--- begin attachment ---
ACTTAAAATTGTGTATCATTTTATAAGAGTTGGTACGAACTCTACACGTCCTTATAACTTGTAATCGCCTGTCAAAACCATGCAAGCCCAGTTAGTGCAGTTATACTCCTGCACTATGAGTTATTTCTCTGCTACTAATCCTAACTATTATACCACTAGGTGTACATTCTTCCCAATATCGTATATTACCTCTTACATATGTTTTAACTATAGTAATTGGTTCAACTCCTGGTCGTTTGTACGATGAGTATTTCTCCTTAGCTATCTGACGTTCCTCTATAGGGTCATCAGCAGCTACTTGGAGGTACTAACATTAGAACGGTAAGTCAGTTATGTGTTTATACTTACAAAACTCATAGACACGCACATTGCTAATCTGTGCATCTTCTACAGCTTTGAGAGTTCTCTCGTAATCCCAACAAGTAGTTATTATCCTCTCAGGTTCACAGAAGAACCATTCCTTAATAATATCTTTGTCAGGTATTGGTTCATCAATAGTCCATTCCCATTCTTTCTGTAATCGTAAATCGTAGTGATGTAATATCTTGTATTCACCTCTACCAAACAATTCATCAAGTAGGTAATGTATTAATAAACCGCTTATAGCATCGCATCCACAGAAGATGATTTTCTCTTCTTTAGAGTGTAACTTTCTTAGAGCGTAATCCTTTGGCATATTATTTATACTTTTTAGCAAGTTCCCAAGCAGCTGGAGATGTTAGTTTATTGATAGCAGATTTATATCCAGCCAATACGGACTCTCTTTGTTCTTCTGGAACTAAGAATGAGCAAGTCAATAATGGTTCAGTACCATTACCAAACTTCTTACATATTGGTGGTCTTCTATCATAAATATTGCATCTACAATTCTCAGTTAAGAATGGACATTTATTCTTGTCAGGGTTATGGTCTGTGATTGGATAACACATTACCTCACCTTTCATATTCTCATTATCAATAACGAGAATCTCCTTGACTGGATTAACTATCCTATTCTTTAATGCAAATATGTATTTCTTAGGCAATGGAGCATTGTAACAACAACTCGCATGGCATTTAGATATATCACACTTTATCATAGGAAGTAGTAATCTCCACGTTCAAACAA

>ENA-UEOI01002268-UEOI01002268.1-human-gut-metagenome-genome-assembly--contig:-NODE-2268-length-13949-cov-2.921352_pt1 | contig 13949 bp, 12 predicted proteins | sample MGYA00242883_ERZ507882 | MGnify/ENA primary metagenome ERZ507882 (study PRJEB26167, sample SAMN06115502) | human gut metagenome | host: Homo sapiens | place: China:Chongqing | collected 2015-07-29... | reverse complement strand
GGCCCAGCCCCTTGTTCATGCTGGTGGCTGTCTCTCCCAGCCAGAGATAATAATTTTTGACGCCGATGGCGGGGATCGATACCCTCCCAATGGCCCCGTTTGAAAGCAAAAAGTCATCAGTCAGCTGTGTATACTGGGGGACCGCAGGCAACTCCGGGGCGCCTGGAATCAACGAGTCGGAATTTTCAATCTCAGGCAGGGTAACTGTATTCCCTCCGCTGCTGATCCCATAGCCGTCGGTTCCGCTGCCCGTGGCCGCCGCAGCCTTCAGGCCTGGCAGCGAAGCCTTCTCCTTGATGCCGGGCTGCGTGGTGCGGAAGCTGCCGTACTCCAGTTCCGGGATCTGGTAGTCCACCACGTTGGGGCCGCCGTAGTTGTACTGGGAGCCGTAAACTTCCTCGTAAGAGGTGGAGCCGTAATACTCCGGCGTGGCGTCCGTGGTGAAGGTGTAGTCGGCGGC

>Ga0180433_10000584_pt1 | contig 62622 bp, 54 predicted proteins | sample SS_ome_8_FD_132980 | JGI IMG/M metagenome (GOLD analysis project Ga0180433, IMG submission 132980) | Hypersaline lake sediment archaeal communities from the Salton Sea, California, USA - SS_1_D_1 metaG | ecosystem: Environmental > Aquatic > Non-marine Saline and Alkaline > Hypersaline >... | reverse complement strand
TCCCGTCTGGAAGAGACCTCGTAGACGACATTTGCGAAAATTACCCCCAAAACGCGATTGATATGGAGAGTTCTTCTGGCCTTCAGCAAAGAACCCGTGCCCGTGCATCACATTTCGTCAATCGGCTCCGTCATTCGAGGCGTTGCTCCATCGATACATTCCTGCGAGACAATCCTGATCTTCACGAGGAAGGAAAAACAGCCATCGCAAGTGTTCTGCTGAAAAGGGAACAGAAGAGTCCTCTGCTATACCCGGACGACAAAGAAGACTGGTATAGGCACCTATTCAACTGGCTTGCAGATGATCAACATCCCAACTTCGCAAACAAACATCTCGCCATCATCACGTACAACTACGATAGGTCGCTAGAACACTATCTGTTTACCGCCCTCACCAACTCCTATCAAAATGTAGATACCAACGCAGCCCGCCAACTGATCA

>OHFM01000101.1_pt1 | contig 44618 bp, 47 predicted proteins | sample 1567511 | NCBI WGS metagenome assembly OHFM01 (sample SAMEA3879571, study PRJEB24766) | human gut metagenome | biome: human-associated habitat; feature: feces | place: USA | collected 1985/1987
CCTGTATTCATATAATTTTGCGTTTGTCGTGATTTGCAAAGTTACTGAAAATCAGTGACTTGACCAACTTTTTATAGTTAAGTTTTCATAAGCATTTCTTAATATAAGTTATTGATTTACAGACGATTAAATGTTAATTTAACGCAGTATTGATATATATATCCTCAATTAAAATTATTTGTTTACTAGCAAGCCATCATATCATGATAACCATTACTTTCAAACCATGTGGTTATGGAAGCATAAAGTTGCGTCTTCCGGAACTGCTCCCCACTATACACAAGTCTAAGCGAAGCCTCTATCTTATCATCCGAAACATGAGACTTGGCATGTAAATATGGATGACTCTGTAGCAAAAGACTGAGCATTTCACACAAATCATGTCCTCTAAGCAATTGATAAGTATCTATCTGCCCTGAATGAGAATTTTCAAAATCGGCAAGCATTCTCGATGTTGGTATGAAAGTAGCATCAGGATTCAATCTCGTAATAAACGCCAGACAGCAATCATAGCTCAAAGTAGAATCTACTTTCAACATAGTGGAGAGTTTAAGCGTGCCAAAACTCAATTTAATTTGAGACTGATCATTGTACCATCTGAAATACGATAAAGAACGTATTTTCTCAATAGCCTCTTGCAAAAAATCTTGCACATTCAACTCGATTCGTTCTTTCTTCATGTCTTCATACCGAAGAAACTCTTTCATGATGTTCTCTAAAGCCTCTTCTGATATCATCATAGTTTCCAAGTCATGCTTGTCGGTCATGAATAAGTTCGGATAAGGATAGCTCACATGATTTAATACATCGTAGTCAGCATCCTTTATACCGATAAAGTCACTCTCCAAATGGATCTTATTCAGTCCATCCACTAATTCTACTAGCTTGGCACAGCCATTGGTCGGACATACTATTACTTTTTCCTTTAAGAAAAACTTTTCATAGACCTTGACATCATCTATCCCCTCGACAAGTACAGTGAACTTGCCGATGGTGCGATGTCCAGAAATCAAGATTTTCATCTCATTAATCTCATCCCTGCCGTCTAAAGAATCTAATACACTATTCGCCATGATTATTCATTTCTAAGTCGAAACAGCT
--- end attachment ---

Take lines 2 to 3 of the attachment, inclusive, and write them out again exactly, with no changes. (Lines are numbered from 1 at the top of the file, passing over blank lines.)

>ENA-UEOI01002268-UEOI01002268.1-human-gut-metagenome-genome-assembly--contig:-NODE-2268-length-13949-cov-2.921352_pt1 | contig 13949 bp, 12 predicted proteins | sample MGYA00242883_ERZ507882 | MGnify/ENA primary metagenome ERZ507882 (study PRJEB26167, sample SAMN06115502) | human gut metagenome | host: Homo sapiens | place: China:Chongqing | collected 2015-07-29... | reverse complement strand
GGCCCAGCCCCTTGTTCATGCTGGTGGCTGTCTCTCCCAGCCAGAGATAATAATTTTTGACGCCGATGGCGGGGATCGATACCCTCCCAATGGCCCCGTTTGAAAGCAAAAAGTCATCAGTCAGCTGTGTATACTGGGGGACCGCAGGCAACTCCGGGGCGCCTGGAATCAACGAGTCGGAATTTTCAATCTCAGGCAGGGTAACTGTATTCCCTCCGCTGCTGATCCCATAGCCGTCGGTTCCGCTGCCCGTGGCCGCCGCAGCCTTCAGGCCTGGCAGCGAAGCCTTCTCCTTGATGCCGGGCTGCGTGGTGCGGAAGCTGCCGTACTCCAGTTCCGGGATCTGGTAGTCCACCACGTTGGGGCCGCCGTAGTTGTACTGGGAGCCGTAAACTTCCTCGTAAGAGGTGGAGCCGTAATACTCCGGCGTGGCGTCCGTGGTGAAGGTGTAGTCGGCGGC